A Country of Entrepreneurs?
In most accounts of the Dutch Golden Age the contribution of entrepreneurs revolves around the economic achievements of a relatively small group of highly successful merchants and manufacturers.2 The usual suspects include the rich and well-connected Flemish and Portuguese merchants that settled in Amsterdam at the turn of the seventeenth century; the skilled instrument makers, cartographers, schoolmasters, book printers, sugar refiners, painters, and silk weavers from Flanders and Brabant who followed in their wake; and, in the later seventeenth century, the experienced Huguenot silk weavers from France.3 Very few historians of entrepreneurship have looked down the line to the many other men and women who took judgmental decisions about the buying and selling of goods and services.4 And yet their number must have been in the tens of thousands.
A very crude measure to fathom the number of active entrepreneurs would be the urbanization ratio of the Dutch Republic. By the mid-seventeenth century some 40% of the total population lived in towns, albeit with strong regional differences. Urbanization in Holland reached an impressive peak of 60% while it did not exceed 25% in several of the inland provinces.5 Such a high level of urbanization would have been unthinkable without entrepreneurs. First there were the numerous commercial farmers, wholesalers, retailers, and shipmasters responsible for the food supply of the town populations.6 Then there was a group of artisans and tradesmen who supplied households with all kinds of consumer durables.7 Finally, the Dutch economy thrived on the imports and exports of agricultural produce, manufactures, and colonial wares – activities that further stimulated entrepreneurship in town and countryside.8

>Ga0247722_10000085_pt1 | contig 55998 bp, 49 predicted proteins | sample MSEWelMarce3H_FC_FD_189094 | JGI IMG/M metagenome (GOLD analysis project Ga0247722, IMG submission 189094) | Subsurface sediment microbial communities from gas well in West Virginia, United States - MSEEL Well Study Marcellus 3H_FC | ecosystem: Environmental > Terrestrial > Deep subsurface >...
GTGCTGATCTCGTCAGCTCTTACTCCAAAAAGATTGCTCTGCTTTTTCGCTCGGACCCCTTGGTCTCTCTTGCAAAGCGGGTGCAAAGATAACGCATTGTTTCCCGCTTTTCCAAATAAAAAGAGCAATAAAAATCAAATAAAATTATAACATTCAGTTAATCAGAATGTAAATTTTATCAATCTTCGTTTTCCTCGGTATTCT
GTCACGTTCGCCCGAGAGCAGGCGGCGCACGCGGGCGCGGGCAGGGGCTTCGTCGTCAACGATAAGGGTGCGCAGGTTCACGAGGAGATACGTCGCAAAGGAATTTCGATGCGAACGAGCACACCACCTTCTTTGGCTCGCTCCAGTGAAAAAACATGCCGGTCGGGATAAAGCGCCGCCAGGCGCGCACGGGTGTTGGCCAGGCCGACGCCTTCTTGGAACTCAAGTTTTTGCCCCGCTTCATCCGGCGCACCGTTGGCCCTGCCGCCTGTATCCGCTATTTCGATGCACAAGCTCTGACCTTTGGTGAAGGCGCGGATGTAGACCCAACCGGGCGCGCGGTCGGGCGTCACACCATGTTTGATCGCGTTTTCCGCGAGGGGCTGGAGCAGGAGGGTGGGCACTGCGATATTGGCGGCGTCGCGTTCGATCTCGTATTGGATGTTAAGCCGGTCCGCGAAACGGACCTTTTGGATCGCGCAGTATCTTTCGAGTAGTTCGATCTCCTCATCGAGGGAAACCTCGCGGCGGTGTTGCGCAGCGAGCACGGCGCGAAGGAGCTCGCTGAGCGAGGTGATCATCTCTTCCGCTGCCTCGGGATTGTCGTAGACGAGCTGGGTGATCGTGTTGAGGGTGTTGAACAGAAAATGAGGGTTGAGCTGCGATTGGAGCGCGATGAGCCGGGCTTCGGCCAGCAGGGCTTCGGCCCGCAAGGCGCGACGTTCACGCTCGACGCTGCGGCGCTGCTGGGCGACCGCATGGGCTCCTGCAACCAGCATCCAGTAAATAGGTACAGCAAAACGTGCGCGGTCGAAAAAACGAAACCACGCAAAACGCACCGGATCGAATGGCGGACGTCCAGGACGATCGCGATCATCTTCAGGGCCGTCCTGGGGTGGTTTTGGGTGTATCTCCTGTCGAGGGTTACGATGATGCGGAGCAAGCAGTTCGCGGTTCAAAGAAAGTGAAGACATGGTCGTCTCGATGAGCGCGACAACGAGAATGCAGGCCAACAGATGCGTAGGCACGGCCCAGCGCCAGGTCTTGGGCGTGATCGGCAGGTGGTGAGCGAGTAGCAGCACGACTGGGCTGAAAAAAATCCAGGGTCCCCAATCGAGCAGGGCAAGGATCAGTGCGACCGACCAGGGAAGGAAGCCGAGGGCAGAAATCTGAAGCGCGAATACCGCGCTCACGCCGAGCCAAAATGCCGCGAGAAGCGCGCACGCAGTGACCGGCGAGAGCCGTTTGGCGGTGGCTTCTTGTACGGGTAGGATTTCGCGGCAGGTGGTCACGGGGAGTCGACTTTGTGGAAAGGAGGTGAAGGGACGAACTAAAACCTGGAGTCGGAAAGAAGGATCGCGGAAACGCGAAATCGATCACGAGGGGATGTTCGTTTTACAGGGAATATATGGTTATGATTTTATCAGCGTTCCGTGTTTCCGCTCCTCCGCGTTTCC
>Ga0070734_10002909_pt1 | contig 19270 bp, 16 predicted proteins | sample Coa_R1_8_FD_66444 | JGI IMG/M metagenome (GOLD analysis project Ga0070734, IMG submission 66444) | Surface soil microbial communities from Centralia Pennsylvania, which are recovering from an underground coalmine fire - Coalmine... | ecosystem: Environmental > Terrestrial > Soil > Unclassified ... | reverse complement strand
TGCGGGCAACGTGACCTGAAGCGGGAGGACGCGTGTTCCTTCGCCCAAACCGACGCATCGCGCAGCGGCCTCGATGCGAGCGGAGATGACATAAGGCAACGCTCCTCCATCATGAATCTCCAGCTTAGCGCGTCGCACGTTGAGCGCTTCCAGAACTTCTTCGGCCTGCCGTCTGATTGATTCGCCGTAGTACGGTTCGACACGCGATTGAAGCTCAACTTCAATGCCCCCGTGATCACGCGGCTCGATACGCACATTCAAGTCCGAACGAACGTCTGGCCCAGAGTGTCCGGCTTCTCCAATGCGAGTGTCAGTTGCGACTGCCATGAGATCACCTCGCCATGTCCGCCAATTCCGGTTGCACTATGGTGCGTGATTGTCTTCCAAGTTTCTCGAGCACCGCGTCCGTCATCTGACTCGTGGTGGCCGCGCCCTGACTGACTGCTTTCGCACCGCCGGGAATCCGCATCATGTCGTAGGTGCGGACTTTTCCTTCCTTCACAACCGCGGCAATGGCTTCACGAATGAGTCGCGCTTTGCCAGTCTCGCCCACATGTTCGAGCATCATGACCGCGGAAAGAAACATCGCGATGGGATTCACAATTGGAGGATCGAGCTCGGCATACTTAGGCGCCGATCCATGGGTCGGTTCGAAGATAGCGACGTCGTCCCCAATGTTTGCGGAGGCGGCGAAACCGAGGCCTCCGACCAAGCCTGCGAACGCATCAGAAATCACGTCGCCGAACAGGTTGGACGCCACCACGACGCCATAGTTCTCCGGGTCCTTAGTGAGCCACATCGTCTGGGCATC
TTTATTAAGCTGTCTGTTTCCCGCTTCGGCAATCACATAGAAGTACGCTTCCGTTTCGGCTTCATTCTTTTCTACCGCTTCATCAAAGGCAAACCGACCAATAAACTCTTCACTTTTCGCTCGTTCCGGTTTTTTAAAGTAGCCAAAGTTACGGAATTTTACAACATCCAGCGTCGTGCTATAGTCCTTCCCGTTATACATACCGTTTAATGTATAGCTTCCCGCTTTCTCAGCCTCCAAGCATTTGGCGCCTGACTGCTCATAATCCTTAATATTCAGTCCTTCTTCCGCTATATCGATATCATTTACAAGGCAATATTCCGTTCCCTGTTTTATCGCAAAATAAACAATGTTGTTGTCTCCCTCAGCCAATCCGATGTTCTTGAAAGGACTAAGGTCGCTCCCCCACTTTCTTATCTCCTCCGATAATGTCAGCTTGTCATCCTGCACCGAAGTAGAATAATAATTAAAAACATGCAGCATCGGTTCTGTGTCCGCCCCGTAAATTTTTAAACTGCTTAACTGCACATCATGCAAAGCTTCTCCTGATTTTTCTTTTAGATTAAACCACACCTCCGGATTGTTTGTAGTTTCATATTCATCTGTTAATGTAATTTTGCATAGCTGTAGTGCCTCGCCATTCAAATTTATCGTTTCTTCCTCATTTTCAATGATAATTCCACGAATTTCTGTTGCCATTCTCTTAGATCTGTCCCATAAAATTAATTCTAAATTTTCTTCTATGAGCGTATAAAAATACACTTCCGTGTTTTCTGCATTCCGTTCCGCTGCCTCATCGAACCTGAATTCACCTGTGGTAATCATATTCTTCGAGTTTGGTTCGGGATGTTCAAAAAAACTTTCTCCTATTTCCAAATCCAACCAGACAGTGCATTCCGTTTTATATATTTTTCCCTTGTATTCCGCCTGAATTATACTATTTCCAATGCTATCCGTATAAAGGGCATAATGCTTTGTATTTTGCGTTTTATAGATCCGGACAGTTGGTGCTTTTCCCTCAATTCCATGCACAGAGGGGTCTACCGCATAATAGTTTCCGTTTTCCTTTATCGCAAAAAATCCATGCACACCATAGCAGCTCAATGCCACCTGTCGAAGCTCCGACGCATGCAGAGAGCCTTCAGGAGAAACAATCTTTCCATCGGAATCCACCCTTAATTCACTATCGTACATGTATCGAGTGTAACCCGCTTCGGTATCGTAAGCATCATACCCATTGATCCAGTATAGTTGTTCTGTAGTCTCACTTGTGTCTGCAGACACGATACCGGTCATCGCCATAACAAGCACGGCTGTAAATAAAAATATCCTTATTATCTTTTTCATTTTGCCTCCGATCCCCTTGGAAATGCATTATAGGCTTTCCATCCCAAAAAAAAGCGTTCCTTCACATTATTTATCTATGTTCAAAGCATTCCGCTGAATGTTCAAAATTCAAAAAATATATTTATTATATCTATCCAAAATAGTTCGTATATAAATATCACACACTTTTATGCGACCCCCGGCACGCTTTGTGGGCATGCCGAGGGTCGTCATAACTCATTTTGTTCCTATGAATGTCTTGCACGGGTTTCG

Yet, to claim that the Dutch Republic was a country of entrepreneurs requires more persuasive reasoning. We need to estimate their numbers. An appropriate starting point would be the countryside of the coastal provinces Holland, Friesland, and Zeeland in the late fourteenth and fifteenth centuries, when soil compaction dramatically changed the economic outlook of the rural population.9 Peasants who had previously grown bread grains shifted their production to dairy, meat, and industrial crops such as hemp and madder that were subsequently marketed in the Dutch beyond. At the same time they took on by-employment as peat diggers, brickworker, fisherman, and shipmasters, the result of which was a surprisingly modern looking rural economy with peasant households earning their living with a combination of wage labour and entrepreneurial activities.10
A first approximation of the number of rural entrepreneurs in the countryside can be obtained by looking at the number of households involved in dairy farming – perhaps the single most important agricultural sector. The Italian chronicler Lodovico Guicciardini wrote in 1567 that the annual production of cheese and butter in Holland equaled the value of Portuguese spice imports.11 Preliminary calculations, taking into account the small size of landholdings, and the limited number of cows per household, suggest that around 1500 between one half and two thirds of the total number of households in Holland was involved in commercial dairy farming. Most of these farms were productive enough to secure full employment for the family and in some cases even additional maids or farmhands.12 The total number of rural entrepreneurs in Holland was higher still. For one thing, the peasant households relied on wholesalers and retail traders in villages or small towns to supply their food, clothing and farm supplies such as dung, hay, fodder, equipment, and breeding stock.13For another, there were hundreds of herring fishers and shipmasters, as well as a small but thriving contingent of entrepreneurs who ran paper-, and sawmills, salt refineries, madder kilns, brick- and tile-works, and shipyards on the banks of the major rivers and lakes.14